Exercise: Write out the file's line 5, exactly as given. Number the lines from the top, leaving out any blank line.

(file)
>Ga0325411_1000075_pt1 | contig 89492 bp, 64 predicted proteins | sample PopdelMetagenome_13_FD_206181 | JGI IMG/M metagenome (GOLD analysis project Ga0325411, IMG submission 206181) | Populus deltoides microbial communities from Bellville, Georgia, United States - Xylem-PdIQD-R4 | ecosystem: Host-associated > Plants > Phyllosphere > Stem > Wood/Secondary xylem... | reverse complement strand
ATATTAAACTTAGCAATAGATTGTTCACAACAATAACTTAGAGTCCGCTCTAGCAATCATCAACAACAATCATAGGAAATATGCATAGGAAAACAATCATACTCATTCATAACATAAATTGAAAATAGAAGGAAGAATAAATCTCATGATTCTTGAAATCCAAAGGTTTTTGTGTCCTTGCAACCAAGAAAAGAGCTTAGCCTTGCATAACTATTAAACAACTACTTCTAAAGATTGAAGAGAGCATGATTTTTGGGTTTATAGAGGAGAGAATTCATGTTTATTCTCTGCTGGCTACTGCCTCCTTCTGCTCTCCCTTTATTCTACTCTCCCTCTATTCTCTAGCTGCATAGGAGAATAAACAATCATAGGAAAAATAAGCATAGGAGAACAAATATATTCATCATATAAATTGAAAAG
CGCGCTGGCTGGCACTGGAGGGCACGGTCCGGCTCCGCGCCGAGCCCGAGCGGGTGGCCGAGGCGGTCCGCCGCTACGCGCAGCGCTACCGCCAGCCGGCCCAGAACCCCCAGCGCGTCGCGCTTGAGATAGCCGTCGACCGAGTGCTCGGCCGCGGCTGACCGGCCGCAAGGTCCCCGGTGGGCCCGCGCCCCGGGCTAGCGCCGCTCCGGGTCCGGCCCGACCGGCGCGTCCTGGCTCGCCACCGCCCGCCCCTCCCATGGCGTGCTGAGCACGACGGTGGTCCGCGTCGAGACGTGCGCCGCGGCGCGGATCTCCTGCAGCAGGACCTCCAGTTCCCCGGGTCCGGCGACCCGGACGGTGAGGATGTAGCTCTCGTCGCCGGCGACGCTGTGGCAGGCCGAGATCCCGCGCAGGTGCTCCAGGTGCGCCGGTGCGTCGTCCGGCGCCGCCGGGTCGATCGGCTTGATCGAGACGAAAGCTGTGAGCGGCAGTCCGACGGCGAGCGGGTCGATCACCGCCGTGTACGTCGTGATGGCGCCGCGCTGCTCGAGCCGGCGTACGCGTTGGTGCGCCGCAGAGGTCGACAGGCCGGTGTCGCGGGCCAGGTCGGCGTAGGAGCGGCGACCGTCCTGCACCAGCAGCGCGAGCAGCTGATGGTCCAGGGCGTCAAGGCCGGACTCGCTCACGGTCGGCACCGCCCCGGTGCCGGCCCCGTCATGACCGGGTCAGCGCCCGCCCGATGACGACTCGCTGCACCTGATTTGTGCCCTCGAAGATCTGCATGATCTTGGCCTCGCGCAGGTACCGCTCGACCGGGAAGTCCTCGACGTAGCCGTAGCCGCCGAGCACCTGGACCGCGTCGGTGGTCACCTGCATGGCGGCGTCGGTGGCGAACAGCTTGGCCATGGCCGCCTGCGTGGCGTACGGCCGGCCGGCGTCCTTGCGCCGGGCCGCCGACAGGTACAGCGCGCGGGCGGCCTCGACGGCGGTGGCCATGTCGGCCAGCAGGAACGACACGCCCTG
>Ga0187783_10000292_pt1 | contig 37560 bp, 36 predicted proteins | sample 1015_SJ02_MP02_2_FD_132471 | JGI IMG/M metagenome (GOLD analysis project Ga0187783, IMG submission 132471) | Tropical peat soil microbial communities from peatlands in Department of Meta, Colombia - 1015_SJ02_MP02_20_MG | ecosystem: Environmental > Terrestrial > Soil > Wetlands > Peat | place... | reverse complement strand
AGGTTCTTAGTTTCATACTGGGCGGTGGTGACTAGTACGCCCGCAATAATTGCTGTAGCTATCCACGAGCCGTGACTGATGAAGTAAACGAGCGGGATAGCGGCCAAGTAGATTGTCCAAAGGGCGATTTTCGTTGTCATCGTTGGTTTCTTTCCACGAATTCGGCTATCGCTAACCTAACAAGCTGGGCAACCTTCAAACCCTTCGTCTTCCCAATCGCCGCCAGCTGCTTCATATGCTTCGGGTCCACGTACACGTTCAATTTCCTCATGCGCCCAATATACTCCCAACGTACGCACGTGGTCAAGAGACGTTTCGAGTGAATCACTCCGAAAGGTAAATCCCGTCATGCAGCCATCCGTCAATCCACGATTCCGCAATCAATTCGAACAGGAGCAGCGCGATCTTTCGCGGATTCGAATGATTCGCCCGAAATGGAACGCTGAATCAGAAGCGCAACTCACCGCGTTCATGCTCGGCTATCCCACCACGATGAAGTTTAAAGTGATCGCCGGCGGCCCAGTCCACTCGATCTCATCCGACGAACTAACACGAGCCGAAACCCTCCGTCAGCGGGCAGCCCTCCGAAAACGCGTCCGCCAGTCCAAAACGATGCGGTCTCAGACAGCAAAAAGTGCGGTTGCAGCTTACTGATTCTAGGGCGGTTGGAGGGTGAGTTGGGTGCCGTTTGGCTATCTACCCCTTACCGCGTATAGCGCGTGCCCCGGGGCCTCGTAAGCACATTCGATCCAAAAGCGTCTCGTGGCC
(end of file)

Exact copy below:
AGGTTCTTAGTTTCATACTGGGCGGTGGTGACTAGTACGCCCGCAATAATTGCTGTAGCTATCCACGAGCCGTGACTGATGAAGTAAACGAGCGGGATAGCGGCCAAGTAGATTGTCCAAAGGGCGATTTTCGTTGTCATCGTTGGTTTCTTTCCACGAATTCGGCTATCGCTAACCTAACAAGCTGGGCAACCTTCAAACCCTTCGTCTTCCCAATCGCCGCCAGCTGCTTCATATGCTTCGGGTCCACGTACACGTTCAATTTCCTCATGCGCCCAATATACTCCCAACGTACGCACGTGGTCAAGAGACGTTTCGAGTGAATCACTCCGAAAGGTAAATCCCGTCATGCAGCCATCCGTCAATCCACGATTCCGCAATCAATTCGAACAGGAGCAGCGCGATCTTTCGCGGATTCGAATGATTCGCCCGAAATGGAACGCTGAATCAGAAGCGCAACTCACCGCGTTCATGCTCGGCTATCCCACCACGATGAAGTTTAAAGTGATCGCCGGCGGCCCAGTCCACTCGATCTCATCCGACGAACTAACACGAGCCGAAACCCTCCGTCAGCGGGCAGCCCTCCGAAAACGCGTCCGCCAGTCCAAAACGATGCGGTCTCAGACAGCAAAAAGTGCGGTTGCAGCTTACTGATTCTAGGGCGGTTGGAGGGTGAGTTGGGTGCCGTTTGGCTATCTACCCCTTACCGCGTATAGCGCGTGCCCCGGGGCCTCGTAAGCACATTCGATCCAAAAGCGTCTCGTGGCC